I once asked a group of street teamers and promo people, “Who understands the value of bannering better than Radio People?”
I answered my own question, “Pretty much everyone. But especially realtors. They treat everyone as if they just landed on here from Planet Xethon and use their street signs to lead people to their open houses.”
That was my metaphor because the previous weekend it had been Everyone In Minnesota Sell Your Home Day and the first sign for the open house down the road was 13 miles away. Unless you were blind (and if you are, why are you driving?) the Edina Realty signs would take you right to the door.
In my little corner of extreme northeast Washington County, our annual Summer festival is called Taco Days. I’m not sure why since the Hispanic makeup of the market is about .0002%. But it’s a tradition and you can’t argue with traditions.
It’s always the second Saturday of September which is opportune because the State Fair is over, people have just returned to life and school and are already beginning to regret it. So they escape to the scenic St. Croix River Valley for a day of hiking and eating and boating and climbing and the Daze folk, while owning the locals, always look to pull heavily from the tourists.
How do they do that? With signs. Simple signs. That start six miles to the west, one mile to the east, five miles to the north and five miles to the south. Simple progressive signage placement every fifty yards. For miles. If you miss one, you won’t miss the next thirty or forty. Plus the key intersection of 15 and 97 and 95 and 97, to insure they get the high traffic byways. Called byways because they miss us and go right by us.
Not unlike the Wall Drug signs of yore that became viral when Polio was still viral, and travelers around the world were alerted to a small tourist destination in Wall, South Dakota.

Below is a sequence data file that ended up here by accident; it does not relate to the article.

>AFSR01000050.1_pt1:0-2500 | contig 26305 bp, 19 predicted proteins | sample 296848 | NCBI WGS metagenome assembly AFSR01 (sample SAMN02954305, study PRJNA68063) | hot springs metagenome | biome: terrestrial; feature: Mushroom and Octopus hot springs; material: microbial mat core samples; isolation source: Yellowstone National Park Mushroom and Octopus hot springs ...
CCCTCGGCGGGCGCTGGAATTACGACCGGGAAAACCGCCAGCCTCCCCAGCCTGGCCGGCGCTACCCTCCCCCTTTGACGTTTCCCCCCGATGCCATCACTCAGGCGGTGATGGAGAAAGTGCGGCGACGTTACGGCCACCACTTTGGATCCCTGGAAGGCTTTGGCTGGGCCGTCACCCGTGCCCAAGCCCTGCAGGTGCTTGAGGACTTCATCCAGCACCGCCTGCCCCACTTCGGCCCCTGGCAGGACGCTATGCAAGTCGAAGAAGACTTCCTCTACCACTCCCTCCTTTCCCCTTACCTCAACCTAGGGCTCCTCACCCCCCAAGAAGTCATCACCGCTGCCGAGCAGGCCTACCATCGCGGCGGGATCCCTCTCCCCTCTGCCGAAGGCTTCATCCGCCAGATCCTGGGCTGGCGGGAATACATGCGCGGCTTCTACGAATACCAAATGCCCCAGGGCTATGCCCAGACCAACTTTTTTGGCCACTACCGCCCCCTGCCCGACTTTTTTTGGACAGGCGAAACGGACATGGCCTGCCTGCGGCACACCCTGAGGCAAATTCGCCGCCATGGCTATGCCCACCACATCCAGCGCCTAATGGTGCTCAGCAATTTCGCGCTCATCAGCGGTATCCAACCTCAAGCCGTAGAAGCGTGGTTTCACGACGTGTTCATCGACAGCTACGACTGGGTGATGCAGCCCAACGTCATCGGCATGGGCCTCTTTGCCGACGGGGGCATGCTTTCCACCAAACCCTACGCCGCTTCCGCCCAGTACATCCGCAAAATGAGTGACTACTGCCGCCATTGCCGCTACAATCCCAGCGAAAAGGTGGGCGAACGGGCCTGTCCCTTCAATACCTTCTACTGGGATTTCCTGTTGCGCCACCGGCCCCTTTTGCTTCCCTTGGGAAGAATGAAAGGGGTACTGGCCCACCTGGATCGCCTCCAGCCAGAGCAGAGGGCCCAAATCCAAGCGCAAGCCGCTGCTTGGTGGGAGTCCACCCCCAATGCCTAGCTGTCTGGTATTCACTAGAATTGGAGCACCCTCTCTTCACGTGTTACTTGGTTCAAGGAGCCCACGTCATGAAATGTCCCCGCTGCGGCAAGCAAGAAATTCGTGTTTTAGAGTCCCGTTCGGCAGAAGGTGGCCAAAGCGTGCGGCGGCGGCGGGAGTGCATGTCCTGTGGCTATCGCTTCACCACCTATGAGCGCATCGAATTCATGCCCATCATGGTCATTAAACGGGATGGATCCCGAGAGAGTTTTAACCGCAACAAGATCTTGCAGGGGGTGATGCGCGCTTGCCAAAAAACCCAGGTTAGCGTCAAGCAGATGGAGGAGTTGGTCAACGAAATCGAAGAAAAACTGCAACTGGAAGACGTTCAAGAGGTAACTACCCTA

The Newcap cluster in Fredericton really embraced progressive signage. Signage to promote appearances and events and even simple cash contests. A line of cheerleaders spelling out a phrase is more likely to get a morning commuters attention than a quick 17 second promo that is indistinguishable from a spot for Maggengill in its energy and excitement level.
They also did easel banners that would line the road for a couple of blocks leading up to a remote. They laid out a phrase alerting people that they were just moments away from their favorite radio station and they should stop and win stuff and get fed and hydrated.
The best example of outdoor that engages you, piques your interest and points you in the right direction was the historic barn painting campaign by a small, almost un-heard of tourist attraction on Lookout Mountain outside Chattanooga, Tennessee. People around the region knew Rock City as a geographic anomaly that offered views of 7 states, your Model T could make the climb and the height afforded respite from the summer heat.
In 1932 the owner of Rock City found a young, unemployed painter and sent him around the region offering to paint farmer’s barns for free, if he could include three simple words: See Rock City. And he was painting until 1969 and went all over the eastern half of the US.
Rock City is still around, is bigger than ever and people know about it because of this simple, brilliant idea.
Images source: See Rock City
Interesting Paige Factoid:
I was driving my brothers car to Florida with a friend and we went right through Chattanooga. I’d been telling her for 100 miles that we HAD to stop at Rock City. I’d gone there with my parents in 8th grade. IT WAS SO COOL.
We stop, hike, climb, take pictures and as we’re getting ready to hit the road for the last leg of that day’s drive, the self-tour lead us out…through the prerequisite gift shop. They had a little snack bar and one of those heater units with a hot dog rolling back and forth on it. The conversation went a little like this:
Me: I want to get something quick that will hold me over until Atlanta. I’m going to grab a hotdog.
Charlotte: Uh, it looks like it’s been in there since they opened this place (it did).
Me: I have an iron stomach. I’ll be fine. I’ve never had a problem with food.
Charlotte: This is really NOT a good idea.
Me: Stop worrying. It’s a hot dog.
We were about half way through the 99 mile drive to Marietta when I felt a bit of a lurch in my stomach. I spent a good chunk of that evening in the lobby bathroom at the hotel since I really didn’t want to give her the pleasure of hearing me violently and with great anguish, purge everything that I’d seemingly eaten since my first visit to Rock City. And thirty years later she will remind me of it about once a year.